Autobiographies, Graphic novels

Review: Fun Home by Alison Bechdel


Good evening!

Today I’d like to tell you about a graphic novel that I read a few months ago and that I have already mentioned in a previous post (this one) because of a recent polemic with some freshers from Duke University who refused to read this graphic novel which was on their summer reading list.

I thought it was time to tell you more precisely about this book which I didn’t absolutely adore but which is, I believe, one of the most accomplished autobiographical graphic novels ever written.

In Fun Home, Alison Bechdel recounts her childhood, teenage years and the beginning of her life as a young adult. The author mainly focuses on two important points of her early life: her relationship with her parents, and particularly with her father, and her discovery of being a lesbian.

Unlike its title may suggest, Fun Home doesn’t recount the story of a home where everything was funny for the author, on the contrary. Fun Home actually stands for “funeral home”, because the author’ s father had inherited a funeral parlor founded by his grandfather, where the whole family lived for a while when Alison Bechdel was little before moving to its imposing Victorian house. What makes this book quite interesting is the fact that the author tries to analyze her father’s complex personality and their as complex relationship – Bruce Bechdel really is the main character of the book – but in the end of the book, her father still remains as enigmatic to her as to us. His death itself is absolutely enigmatic and brilliantly ends a life surrounded by mystery, secrets and lies: hit by a truck while crossing a big national road, he may actually have committed suicide – this is at least what the author suspects even if she doesn’t and will never have formal evidence.




Bruce Bechdel is indeed a very shadowy character who remains ununderstood by his own daughter despite their similarities. A part-time English teacher at the local High School, Bruce Bechdel appears to be a repressed gay who probably had affairs with underage or very young men (Alison and his brother’s male babysitters, Bruce’s high school students…), as the author understands when she grows older. Probably not meant to be a father, Bruce only starts to get consideration for his children (and especially Alison) when they grow up and become his “intellectual companions”. Very erudite but obviously unhappy and very frustrated with his life (he is ALWAYS represented with a sullen look in the graphic novel), he is an obsessive restorer of the family’s Victorian home and looks happier reading books or restoring furniture than spending time with his own children.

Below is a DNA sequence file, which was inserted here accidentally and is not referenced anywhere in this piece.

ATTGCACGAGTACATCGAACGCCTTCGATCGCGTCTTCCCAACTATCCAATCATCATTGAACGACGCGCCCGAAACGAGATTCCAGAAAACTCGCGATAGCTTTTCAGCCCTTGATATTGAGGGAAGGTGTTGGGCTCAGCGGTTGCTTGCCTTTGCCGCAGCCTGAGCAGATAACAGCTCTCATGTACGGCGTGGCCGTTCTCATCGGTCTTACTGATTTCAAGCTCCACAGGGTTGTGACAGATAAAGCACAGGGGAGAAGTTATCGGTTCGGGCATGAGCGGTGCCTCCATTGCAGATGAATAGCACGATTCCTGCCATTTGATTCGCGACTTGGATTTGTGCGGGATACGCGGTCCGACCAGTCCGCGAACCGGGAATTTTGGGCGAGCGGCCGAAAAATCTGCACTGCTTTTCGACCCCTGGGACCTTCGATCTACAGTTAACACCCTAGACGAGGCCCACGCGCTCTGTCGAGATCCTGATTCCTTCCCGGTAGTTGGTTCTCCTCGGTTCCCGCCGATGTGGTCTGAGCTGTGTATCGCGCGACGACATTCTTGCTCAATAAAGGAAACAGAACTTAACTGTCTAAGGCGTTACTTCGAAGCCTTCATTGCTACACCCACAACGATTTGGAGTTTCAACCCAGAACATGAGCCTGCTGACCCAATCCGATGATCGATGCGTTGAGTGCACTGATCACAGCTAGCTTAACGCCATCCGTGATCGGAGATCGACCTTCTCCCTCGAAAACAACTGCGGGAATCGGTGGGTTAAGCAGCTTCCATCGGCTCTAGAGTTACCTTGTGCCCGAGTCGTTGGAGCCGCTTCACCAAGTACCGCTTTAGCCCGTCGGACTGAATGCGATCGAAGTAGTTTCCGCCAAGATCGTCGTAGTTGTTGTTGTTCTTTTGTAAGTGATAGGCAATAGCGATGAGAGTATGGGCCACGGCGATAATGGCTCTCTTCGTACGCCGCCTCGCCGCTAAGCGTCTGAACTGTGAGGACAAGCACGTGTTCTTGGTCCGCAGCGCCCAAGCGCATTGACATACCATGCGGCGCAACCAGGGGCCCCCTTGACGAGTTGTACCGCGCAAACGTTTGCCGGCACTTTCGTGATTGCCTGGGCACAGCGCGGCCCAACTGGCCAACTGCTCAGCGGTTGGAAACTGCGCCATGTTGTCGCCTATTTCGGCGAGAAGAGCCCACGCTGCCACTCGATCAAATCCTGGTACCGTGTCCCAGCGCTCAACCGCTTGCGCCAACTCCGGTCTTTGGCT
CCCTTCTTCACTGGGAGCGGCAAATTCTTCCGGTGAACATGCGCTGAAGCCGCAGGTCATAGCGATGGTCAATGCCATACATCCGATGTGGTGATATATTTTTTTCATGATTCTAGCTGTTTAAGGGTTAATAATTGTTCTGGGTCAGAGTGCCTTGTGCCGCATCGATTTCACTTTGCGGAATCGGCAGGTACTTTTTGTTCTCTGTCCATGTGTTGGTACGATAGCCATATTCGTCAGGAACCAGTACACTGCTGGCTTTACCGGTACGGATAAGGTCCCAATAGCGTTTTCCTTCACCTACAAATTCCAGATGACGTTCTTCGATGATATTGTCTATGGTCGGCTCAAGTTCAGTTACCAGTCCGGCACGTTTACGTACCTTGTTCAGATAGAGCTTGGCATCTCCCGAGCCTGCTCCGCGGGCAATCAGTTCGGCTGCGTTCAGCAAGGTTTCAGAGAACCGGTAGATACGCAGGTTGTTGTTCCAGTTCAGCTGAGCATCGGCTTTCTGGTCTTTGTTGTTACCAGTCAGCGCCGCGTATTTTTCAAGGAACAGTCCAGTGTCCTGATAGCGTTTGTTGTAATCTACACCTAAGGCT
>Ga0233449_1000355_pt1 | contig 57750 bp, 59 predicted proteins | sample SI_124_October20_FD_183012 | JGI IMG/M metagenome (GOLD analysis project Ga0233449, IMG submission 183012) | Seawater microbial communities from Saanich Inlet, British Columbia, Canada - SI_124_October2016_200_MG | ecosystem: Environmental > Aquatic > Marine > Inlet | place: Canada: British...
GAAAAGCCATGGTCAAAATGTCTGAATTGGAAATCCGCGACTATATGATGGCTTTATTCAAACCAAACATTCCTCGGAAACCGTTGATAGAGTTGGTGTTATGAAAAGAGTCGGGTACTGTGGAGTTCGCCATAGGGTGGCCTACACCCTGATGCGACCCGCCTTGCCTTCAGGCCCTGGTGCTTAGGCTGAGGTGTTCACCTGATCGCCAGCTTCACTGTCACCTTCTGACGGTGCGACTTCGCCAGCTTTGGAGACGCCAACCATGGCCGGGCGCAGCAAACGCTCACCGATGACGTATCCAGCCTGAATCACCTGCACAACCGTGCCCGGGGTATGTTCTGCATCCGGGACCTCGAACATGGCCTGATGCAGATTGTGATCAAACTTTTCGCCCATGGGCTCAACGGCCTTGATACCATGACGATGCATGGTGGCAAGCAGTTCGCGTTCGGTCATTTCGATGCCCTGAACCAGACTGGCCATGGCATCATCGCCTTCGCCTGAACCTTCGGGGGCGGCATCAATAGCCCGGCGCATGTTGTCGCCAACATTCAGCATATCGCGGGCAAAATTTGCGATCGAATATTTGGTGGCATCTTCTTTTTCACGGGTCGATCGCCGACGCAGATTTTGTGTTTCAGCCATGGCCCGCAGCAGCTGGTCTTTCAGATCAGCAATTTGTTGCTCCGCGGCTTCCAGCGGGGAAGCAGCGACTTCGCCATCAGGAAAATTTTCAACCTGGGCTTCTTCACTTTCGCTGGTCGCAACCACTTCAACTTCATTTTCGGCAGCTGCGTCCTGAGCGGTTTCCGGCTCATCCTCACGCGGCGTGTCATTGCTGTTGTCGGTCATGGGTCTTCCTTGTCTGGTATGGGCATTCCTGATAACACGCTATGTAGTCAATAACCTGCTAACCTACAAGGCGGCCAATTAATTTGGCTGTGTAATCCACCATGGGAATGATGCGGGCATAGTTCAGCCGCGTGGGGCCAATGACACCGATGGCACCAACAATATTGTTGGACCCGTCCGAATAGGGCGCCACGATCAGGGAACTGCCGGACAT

What transpires from this very bitter family portrait is the frustration for the author of being the child of careless parents who are more interested in their own passions than in their children. But it is at the same time the story of a child who develops their own taste for arts and little by little turns into an artist: “From their example, I learned quickly to feed myself. It was a vicious circle, though. The more gratification we found in our own geniuses, the more isolated we grew.”



Finally, this book is also the story of a brave coming-out. Unlike her father, Alison Bechdel accepts and openly claims her homosexuality, as soon as she discovers it at the age of 19, when she’s a College student. This is of course a very beautiful and interesting part of the book, which I don’t want to spoil by saying too much about here. I also would like to emphasize how rich and beautiful this graphic novel is. Its artworks are beautiful but its writing is also very beautiful and poetic. The author studied literature and this is obvious: intertextuality is very present throughout the graphic novels and allows the author to draw interesting parallels between her father’s life and some books for instance. Allusions to Proust dominates and make much sense.

My only regret is that this graphic novel is so clever that it becomes almost too “cerebral” to really moves the reader. That’s at least what I felt. I deeply enjoyed reading this novel and spotting its numerous literary references. However, it did not move me as it could have because the analytic and subtle way the story is told tend to take away the emotion and this is a bit of a shame. Despite this, please go and read this graphic novel, you will not regret it!

Any graphic novel to advise me guys? I don’t have any unread graphic novels left on my self, I will need a refill soon!

Fun Home by Alison Bechdel. Published by Jonathan Cape, 2006.

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